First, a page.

Later, under the Taliban, public movement was strictly controlled and people were not allowed to freely buy anything. If men were seen carrying food items on the streets, they were beaten up and the food snatched away. The Taliban also did not allow any interaction or exchange between neighbourhoods. However, they would not physically search women, so we found ways to smuggle food and other items under our chadari.

There was no regular supply of meat from the villages to the cities because the Taliban had blocked the roads. This was a very big problem.

One morning my niece was really desperate for meat, so in spite of our fear of the authorities we went out to look for some. On the road we saw a man carrying meat pieces in a plastic bag. We stopped and asked him where he had got the meat. He directed us to a place along a nearby wall. We went up to it, and a hand came over the wall, took our money and gave us meat in a plastic bag. We took it and rushed home, but we found that meat very stiff and slimy and had to throw it away.

During Ramadan in these times of conflict, we used to begin and break our fast with just tea. Neither my husband nor I had a job and the family often did not eat for days at times. Even today, here in India, we go to sleep some nights on an empty stomach but we do not go to anybody for help. When I first came to India, I made rotis that my son would sell in the locality. That earned us about Rs 400 per day, and I learnt to run my household on that meagre amount.

Shuba, Somalia

In Somalia, my grandparents owned some land. I lived with my parents elsewhere, but during holidays we spent time in my grandparents’ village, among fields planted with spinach, tomatoes, papayas, mangoes, bananas and other vegetables and fruits. There was a well on one side of our land, and we had regular harvests of tomatoes, coriander, fenugreek, etc. Many local vegetables were available but a certain amount of produce was imported from Kenya. Cardamom was also imported, as was Italian pasta. Traditionally we cooked only in sesame oil, but after some time other oils were introduced and we used those in our food.

After marriage I started working at a market in Mogadishu, the capital city. That market was as big as Delhi’s INA market. I worked there for 22 years. My house was very far from the market and commuting was stressful because political tensions were spreading everywhere. I rented a two-room house near the market and moved in with my husband and children. At first I just had a makeshift stall but I gradually turned it into a shop, selling fresh juice that I prepared for people visiting the market. At times my son helped me. After a while I also started selling ice slabs in order to earn extra money.

Now nothing is left of our village land or house because of the continuing conflicts in the area. But even before that we had always experienced a lot of tensions between different qabilas (clans/tribes), the basic social unit and form of personal identity in Somalia. When being introduced one is asked one’s qabila along with one’s name, and only then does further conversation become possible. The qabila are differentiated on the basis of traditional occupation, and this leads to a lot of inequality and prejudice. When the conflict began, this discrimination increased to the point that people would often escape from their villages to the cities, where one lived among all kinds of communities and one’s background and qabila affiliation was not important.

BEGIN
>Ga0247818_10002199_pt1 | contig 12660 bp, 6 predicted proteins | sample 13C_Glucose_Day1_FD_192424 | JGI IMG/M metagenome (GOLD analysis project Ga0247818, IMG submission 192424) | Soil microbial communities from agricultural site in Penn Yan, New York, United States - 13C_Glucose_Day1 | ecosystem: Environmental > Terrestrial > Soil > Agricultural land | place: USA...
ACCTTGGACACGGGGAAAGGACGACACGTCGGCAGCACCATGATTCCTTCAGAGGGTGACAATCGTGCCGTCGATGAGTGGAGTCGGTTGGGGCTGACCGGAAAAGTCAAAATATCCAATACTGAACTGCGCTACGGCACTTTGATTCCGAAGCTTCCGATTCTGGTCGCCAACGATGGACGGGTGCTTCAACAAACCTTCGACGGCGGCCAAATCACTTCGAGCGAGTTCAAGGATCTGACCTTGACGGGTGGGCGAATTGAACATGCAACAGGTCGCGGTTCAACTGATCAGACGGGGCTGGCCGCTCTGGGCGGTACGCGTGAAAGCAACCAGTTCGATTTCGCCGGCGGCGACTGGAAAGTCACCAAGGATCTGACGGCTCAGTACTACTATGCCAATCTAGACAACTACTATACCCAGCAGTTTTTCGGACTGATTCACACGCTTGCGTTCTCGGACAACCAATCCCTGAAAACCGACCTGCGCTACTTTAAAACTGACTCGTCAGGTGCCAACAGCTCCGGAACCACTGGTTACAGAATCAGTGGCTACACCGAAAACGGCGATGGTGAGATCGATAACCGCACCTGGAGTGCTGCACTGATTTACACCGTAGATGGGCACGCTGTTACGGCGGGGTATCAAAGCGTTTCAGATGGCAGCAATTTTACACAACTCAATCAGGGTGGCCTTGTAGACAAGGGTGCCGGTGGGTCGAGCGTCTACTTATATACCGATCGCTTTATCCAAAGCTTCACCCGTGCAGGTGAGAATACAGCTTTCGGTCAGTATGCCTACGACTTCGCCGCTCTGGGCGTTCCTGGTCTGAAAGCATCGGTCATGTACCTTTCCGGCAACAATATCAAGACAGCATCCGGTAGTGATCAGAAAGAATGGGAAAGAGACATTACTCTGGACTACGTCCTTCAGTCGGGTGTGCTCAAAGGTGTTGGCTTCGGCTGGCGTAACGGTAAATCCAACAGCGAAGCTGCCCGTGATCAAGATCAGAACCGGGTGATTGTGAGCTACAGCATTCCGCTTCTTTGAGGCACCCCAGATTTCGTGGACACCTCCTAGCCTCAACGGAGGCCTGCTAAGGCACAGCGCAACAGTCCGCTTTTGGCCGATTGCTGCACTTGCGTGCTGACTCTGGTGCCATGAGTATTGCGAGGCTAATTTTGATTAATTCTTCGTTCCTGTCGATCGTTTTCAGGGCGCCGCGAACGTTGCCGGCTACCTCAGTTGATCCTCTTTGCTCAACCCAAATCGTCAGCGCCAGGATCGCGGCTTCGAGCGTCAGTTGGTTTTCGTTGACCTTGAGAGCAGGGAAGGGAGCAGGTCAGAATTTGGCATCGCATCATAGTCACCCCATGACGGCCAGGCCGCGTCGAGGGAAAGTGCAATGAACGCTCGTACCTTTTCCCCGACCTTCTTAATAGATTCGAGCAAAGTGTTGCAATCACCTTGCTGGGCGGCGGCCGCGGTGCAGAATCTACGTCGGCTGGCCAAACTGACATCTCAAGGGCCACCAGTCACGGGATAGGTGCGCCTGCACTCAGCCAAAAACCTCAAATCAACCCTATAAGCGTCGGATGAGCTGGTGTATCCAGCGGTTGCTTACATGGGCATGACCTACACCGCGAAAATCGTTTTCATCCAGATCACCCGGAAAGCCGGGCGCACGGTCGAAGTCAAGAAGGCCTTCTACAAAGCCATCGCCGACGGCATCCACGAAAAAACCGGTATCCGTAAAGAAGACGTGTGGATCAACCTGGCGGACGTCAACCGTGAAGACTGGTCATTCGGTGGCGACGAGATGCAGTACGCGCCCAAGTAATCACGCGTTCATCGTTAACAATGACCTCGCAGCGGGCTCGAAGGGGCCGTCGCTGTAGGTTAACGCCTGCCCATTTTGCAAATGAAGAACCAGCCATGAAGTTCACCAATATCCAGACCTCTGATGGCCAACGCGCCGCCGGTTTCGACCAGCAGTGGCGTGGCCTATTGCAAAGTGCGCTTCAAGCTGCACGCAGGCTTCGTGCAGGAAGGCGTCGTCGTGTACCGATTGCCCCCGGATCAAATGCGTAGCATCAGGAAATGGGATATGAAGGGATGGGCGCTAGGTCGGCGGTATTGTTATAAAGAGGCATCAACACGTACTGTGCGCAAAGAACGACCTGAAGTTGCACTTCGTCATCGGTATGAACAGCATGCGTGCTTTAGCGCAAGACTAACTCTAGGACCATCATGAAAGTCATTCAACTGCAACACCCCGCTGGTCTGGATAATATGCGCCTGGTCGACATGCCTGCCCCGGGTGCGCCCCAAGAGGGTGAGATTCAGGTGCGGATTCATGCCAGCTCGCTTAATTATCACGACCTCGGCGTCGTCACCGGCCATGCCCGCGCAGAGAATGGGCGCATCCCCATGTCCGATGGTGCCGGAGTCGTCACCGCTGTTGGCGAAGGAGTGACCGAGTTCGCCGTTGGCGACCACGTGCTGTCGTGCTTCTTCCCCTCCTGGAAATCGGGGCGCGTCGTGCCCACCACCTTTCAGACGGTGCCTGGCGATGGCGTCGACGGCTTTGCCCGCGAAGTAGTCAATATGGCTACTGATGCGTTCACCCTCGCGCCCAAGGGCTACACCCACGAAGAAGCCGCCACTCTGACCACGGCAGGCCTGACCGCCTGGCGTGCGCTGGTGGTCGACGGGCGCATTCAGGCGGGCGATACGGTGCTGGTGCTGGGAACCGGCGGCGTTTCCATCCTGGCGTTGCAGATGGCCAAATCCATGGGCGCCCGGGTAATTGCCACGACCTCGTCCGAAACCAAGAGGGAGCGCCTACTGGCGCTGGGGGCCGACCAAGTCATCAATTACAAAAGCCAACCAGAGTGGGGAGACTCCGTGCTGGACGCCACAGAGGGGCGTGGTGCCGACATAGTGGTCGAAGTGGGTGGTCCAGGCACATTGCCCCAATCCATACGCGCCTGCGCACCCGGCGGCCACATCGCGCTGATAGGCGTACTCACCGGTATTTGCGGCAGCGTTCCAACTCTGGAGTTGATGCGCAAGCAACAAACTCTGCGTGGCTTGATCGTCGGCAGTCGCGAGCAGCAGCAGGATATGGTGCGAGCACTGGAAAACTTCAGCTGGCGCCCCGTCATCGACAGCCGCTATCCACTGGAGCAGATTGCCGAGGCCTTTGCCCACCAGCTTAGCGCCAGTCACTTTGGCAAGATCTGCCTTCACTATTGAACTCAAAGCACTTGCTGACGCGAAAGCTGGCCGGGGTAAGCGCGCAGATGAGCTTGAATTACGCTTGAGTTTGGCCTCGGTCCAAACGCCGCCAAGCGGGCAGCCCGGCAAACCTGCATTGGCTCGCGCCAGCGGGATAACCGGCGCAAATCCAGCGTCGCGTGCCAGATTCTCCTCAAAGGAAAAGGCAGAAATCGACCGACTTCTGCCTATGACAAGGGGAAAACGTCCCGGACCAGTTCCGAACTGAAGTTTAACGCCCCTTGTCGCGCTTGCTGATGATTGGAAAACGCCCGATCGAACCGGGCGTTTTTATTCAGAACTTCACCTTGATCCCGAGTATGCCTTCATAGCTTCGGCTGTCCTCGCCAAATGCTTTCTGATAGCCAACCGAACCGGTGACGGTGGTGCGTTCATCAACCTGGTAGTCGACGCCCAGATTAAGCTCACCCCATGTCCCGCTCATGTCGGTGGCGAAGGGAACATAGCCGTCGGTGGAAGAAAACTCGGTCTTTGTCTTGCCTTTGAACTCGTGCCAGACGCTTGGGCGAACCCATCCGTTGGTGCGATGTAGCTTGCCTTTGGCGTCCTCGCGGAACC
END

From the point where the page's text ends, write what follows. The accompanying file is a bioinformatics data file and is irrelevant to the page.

In the city the mornings were peaceful with everyone going out for work and to school. But as soon as it became dark the streets became very dangerous. Also, squads of armed anti-government militias would forcibly enter houses, interrogate, assault and even kill without hesitation. They terrorized us with their tribalism. If they learnt that a husband and wife belonged to different qabilas they forced them to separate under threat of death. We were really afraid to step out of our homes. There was no police or government help and killers were never brought to justice.  

Everyone had traumatic stories of deep suffering. And we all had stories of hunger, after the tensions began peaking in 1995. Some people fled from the cities to the villages, where there was much less violence and food such as milk, spinach and meat was available. Later, America, Turkey, Pakistan and India intervened in the conflict zones by sending peacekeeping troops, and UN organizations, WHO and UNICEF entered Somalia to support us with food, medicines and other forms of aid. Unfamiliar foods also became available – red, green and yellow lentils, tuna and hot dogs. From the aid workers I learnt to make dal, using tomatoes, chilli and other spices, and I would very often quickly cook this when my children were hungry. My husband found a job as a driver for an NGO working in the area of maternal and child health. But I lost him and my daughter to the conflict, which raged on without any sign of abating. I could not continue that desperate existence, so like many others I accepted someone’s help in order to come to India and rebuild my life here.


I. “AFC” (Afghanistan Fried Chicken)

American fast food is popular in Afghanistan, as everywhere else in the world, but the global giant KFC was not allowed into the country. However, a local chain called AFC (Afghanistan Fried Chicken, a near-total copy of KFC) was permitted to operate. It was very successful, despite fear of the Taliban and the daily risk of being destroyed in a bombing.